Last night George Ferguson gave his first Mayoral State of the City address in the Great Hall of the Wills Memorial Building. This launched both the Mayor’s Vision for Bristol and the consultation on the local authority budget.
Following the Mayor’s presentation there were brief responses from Alexandra Jones from Centre for Cities, Tony Travers from LSE London, and me. We only had five minutes each. Below is the text to accompany my presentation. Delivery didn’t quite match the text because I was editing down to 5 minutes. You can listen to the whole event here for the next few days. As usual, I win the “who can talk the fastest” competition.
We are now marking the first anniversary of our first mayoral election. The occasion is provoking plenty of reflection. Not just locally, but also nationally and internationally.
When the city voted for a mayor in 2012 it was voting for a leader with greater visibility. It is fair to say that we have got one. George is much more high profile – in person, in the media, on Twitter – than previous Council Leaders. George may not yet have the name recognition of Boris … or Madonna … but he’s on the way. If electing a Mayor was primarily about moving to the era of city leader as celebrity then that is a task we can mark as largely complete.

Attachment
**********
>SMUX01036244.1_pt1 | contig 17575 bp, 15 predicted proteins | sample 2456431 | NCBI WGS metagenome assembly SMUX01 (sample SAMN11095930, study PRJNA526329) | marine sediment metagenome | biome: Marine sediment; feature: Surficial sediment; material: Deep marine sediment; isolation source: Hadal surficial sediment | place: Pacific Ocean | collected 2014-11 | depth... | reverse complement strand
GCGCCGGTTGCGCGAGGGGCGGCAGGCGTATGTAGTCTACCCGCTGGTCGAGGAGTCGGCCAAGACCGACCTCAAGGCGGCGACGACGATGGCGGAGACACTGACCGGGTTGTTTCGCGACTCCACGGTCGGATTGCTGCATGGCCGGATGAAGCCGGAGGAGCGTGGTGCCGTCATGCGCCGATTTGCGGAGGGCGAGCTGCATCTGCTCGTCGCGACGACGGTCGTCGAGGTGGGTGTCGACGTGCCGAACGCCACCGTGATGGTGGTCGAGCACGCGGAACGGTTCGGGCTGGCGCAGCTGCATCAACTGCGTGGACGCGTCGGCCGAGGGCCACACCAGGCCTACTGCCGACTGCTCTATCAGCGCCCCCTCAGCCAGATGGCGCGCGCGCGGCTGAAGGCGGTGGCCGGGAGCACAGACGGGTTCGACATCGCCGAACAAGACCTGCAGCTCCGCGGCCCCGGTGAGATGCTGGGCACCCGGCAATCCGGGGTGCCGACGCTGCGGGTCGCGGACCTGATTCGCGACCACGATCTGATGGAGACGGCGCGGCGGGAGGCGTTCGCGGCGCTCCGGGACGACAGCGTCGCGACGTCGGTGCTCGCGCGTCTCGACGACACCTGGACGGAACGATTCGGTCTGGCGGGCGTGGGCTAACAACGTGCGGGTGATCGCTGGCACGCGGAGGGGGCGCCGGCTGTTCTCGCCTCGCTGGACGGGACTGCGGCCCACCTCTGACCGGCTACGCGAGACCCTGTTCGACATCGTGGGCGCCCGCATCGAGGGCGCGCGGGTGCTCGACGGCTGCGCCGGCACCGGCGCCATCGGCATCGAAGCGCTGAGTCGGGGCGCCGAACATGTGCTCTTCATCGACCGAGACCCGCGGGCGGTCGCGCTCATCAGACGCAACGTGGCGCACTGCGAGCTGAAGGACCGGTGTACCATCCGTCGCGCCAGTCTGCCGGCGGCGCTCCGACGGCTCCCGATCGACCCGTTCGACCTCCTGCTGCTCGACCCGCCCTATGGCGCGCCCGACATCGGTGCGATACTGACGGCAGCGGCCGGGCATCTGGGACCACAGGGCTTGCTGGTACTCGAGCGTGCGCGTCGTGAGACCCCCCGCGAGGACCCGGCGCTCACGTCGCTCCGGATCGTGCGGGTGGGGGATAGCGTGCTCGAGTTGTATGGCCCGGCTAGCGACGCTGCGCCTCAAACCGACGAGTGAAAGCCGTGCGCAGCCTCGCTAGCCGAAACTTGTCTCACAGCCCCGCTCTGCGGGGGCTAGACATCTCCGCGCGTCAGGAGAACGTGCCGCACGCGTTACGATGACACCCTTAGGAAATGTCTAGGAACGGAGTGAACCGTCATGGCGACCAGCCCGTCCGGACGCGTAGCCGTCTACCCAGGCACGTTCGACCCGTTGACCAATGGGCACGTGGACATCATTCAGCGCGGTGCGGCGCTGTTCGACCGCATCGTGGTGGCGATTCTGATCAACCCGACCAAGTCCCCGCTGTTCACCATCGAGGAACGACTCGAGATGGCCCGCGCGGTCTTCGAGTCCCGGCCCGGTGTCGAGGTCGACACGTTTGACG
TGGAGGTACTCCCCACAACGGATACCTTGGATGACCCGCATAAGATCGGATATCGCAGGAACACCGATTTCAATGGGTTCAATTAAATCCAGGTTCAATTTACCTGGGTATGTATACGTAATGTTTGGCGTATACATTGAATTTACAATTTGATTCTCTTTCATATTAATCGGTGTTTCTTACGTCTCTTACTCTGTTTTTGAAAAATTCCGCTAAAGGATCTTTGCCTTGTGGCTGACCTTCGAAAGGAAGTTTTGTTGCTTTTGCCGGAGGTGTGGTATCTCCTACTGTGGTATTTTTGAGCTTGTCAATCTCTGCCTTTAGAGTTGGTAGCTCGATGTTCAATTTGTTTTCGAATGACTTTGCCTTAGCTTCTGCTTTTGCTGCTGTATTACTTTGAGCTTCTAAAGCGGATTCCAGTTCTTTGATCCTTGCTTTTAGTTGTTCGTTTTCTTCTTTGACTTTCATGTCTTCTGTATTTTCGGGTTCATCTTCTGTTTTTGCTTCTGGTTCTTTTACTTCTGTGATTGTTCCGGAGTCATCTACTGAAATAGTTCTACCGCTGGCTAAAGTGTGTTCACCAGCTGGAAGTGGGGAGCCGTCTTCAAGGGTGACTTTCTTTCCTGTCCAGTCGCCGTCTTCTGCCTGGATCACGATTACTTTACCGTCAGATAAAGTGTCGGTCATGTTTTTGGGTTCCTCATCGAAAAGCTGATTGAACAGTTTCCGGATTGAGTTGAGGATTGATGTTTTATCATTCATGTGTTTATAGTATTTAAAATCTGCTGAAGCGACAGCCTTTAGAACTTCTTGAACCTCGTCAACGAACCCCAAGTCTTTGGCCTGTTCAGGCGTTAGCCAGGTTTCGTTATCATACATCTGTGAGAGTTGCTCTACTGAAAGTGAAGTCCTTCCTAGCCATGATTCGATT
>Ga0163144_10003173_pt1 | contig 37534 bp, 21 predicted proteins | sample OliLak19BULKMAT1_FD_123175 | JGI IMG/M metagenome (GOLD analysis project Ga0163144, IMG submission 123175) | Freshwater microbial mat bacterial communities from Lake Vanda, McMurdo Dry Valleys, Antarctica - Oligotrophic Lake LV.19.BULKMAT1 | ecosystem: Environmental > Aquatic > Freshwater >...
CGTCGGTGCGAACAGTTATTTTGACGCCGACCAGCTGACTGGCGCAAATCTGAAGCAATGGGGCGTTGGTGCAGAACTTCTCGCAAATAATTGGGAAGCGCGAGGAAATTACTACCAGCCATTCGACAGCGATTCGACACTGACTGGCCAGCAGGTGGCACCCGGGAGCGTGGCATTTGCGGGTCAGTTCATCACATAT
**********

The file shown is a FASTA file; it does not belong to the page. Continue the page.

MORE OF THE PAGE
But visibility was never an end in itself. It was a component of reconnecting city leadership with the people. It had the aim of increasing engagement with local politics and revitalising local democracy. It spoke of aspirations for more focused and consistent leadership. It spoke of breaking away from the deadlock and instability that were perceived to afflict city leadership under previous governance models.
Having voted to move to the elected mayor model there is now limited scope for changing to a different model of local government. So there is little point rehearsing old debates about whether it was the right decision. Now is the time to take stock of whether we are moving in the expected direction.
It is important to recognise the national context in which we are doing so. The national policy context has two characteristics of particular relevance to the discussion.
First, there is the overriding emphasis is upon fiscal consolidation. This has hit local authorities very hard already. It is going to get more difficult. And, depending on the outcome of the next election, David Cameron’s recent comments suggest we may face the prospect of permanent austerity.
Second, because we have experienced the longest economic downturn in a century, there is an overriding policy focus upon economic growth. Much of the Government’s agenda around regulatory reform, for example, has been rationalised as being about removing barriers that may stand in the way of growth.